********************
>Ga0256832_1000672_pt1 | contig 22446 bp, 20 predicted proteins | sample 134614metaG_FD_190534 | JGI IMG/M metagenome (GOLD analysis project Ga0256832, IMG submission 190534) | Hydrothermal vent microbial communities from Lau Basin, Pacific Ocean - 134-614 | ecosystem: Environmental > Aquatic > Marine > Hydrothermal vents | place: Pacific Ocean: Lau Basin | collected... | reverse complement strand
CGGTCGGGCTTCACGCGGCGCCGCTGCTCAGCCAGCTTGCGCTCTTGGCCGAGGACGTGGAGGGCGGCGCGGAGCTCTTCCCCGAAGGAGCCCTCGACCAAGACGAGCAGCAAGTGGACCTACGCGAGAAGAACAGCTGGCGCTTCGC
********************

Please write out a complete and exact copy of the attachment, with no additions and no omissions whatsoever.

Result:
>Ga0256832_1000672_pt1 | contig 22446 bp, 20 predicted proteins | sample 134614metaG_FD_190534 | JGI IMG/M metagenome (GOLD analysis project Ga0256832, IMG submission 190534) | Hydrothermal vent microbial communities from Lau Basin, Pacific Ocean - 134-614 | ecosystem: Environmental > Aquatic > Marine > Hydrothermal vents | place: Pacific Ocean: Lau Basin | collected... | reverse complement strand
CGGTCGGGCTTCACGCGGCGCCGCTGCTCAGCCAGCTTGCGCTCTTGGCCGAGGACGTGGAGGGCGGCGCGGAGCTCTTCCCCGAAGGAGCCCTCGACCAAGACGAGCAGCAAGTGGACCTACGCGAGAAGAACAGCTGGCGCTTCGC